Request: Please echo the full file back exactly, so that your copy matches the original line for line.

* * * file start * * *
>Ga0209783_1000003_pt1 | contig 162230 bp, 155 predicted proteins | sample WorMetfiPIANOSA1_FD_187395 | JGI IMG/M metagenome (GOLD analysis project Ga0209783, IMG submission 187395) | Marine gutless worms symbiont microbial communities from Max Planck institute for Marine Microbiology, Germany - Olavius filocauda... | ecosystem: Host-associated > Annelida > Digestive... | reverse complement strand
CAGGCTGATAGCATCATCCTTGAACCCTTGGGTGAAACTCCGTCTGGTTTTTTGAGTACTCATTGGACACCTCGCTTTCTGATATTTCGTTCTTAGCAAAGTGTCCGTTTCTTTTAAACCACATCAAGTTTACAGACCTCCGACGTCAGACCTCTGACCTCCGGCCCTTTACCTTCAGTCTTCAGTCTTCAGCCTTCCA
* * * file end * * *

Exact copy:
>Ga0209783_1000003_pt1 | contig 162230 bp, 155 predicted proteins | sample WorMetfiPIANOSA1_FD_187395 | JGI IMG/M metagenome (GOLD analysis project Ga0209783, IMG submission 187395) | Marine gutless worms symbiont microbial communities from Max Planck institute for Marine Microbiology, Germany - Olavius filocauda... | ecosystem: Host-associated > Annelida > Digestive... | reverse complement strand
CAGGCTGATAGCATCATCCTTGAACCCTTGGGTGAAACTCCGTCTGGTTTTTTGAGTACTCATTGGACACCTCGCTTTCTGATATTTCGTTCTTAGCAAAGTGTCCGTTTCTTTTAAACCACATCAAGTTTACAGACCTCCGACGTCAGACCTCTGACCTCCGGCCCTTTACCTTCAGTCTTCAGTCTTCAGCCTTCCA